Why was it chosen? It differs from traditional rapid prototyping in that it's affordable for home use and takes the idea of manufacturing from the plant to the home.
2009 Tech Watch List — In addition to the 2009 Innovations list, the MEC and TCN have selected two additional technologies to "watch" for future use. These technologies are still in the developmental stages, and are not ready to be implemented into the manufacturing community, but hold great technological promise.
Self-Healing Polymers — A new class of smart materials that have the capability to autonomically repair themselves after damage, without the need for detection or repair by manual intervention.
Liquid Lens Imaging — Captures 250 pictures/second and is powered by water, sound, and surface tension. This newly created technology could lead to smarter and lighter cameras in cell phones, automobiles, and even autonomous robots.
Foldable and Stretchable, Silicon Circuits — Scientists have developed a new form of stretchable silicon integrated circuit that can wrap around complex shapes such as spheres, body parts and aircraft wings, and can operate during stretching, compressing, folding and other types of extreme mechanical deformations, without a reduction in electrical performance.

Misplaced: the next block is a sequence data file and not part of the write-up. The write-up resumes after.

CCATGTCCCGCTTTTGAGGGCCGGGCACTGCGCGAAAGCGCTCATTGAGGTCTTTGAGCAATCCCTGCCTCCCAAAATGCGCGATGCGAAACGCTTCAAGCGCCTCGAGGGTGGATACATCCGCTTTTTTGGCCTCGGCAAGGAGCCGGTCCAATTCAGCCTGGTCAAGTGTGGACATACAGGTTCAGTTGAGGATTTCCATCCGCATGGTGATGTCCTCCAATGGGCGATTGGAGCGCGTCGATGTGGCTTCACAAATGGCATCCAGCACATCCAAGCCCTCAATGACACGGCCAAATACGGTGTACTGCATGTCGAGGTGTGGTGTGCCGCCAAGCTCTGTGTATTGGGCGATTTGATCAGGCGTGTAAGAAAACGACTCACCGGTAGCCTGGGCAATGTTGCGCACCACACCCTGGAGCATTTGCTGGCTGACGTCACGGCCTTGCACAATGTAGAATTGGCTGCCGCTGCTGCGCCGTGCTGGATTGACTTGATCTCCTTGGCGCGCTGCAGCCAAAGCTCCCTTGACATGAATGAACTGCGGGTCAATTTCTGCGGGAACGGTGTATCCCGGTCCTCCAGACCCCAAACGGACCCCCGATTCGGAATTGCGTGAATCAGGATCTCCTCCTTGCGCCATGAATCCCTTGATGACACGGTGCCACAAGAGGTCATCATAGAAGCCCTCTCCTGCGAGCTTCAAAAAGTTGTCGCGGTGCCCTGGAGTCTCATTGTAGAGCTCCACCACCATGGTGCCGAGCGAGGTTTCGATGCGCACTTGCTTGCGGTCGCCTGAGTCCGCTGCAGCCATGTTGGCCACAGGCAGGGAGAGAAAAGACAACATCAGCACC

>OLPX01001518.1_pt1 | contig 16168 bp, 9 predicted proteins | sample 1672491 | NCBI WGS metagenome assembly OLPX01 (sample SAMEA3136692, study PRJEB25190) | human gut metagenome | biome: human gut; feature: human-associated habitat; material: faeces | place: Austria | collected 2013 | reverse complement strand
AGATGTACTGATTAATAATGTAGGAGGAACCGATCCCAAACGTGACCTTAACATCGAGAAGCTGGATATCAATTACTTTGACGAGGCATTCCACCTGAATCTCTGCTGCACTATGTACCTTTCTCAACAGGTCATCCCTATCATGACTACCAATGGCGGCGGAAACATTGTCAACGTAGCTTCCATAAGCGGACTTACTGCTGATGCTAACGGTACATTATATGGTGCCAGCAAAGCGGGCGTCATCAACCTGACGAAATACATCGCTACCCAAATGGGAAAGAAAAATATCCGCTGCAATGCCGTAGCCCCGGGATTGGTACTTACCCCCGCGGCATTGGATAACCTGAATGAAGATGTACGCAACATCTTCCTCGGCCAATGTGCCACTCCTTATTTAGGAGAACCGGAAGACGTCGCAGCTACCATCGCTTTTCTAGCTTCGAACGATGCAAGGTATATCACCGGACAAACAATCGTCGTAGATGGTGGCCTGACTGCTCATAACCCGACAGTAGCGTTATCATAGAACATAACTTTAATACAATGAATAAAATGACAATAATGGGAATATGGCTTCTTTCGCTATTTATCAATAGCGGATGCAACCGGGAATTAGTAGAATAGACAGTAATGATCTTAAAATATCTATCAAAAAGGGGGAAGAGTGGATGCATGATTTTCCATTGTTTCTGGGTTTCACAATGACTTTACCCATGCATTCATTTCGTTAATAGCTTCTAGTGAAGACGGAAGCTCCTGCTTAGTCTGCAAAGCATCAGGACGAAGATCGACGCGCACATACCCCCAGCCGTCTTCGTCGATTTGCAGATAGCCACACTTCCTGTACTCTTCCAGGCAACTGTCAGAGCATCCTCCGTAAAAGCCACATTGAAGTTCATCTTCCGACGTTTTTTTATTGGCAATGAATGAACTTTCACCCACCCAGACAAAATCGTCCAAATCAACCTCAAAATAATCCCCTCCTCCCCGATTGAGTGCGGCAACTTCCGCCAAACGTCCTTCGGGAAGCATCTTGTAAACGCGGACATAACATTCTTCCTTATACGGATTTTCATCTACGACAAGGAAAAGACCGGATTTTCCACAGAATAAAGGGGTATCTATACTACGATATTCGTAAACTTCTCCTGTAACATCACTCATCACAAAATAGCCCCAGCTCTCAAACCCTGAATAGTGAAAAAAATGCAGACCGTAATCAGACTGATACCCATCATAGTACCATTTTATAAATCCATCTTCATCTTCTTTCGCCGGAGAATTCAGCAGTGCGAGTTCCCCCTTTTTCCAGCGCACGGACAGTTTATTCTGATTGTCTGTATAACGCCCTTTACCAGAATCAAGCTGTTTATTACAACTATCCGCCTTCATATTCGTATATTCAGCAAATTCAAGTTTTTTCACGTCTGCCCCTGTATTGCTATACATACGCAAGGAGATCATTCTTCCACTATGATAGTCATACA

To explore these innovations, watch for future ME issues OR join us at: BREAKING THROUGH: SME Annual Conference, June 7–9, 2009, in Philadelphia. Visit www.sme.org/conference to learn more.
SME Member Receives Top Canadian Honor
Steve F. Krar, LSME, was inducted into the Canadian Manufacturing Hall of Fame during a March 31 ceremony at the St. Clair Centre for the Arts in Windsor, Ontario, Canada. Krar is a dynamic force, tirelessly promoting and educating experts and the general public about the merits of manufacturing and the rewards of manufacturing careers. He is a passionate advocate of technological training and an author whose textbooks on manufacturing have sold more than one million copies worldwide. Now in his eighties, Krar continues to publish textbooks, magazines and newspaper articles, and travels the world to learn about new and emerging technologies like nanotechnology and lean manufacturing techniques.
In 2005, he launched the Productivity Development Center to help Canadian companies learn more about productivity-enhancing manufacturing practices. In 2006, he launched a new online seminar series using the latest technologies to promote manufacturing education worldwide. In 2007, the first of his series of 50 articles on manufacturing and technology were published in the Welland Tribune newspaper. In 2008, Krar hosted and organized the 46th annual Advanced Technology Think Tank gathering that brings Canadian and American manufacturing and industry leaders together to exchange views and information. He has been a SME member since 1959 and is a Life Member of SME.
The Society congratulates Krar on this prestigious accomplishment, and wishes him continued success.
This article was first published in the March 2009 edition of Manfacturing Engineering magazine.
Published Date : 3/1/2009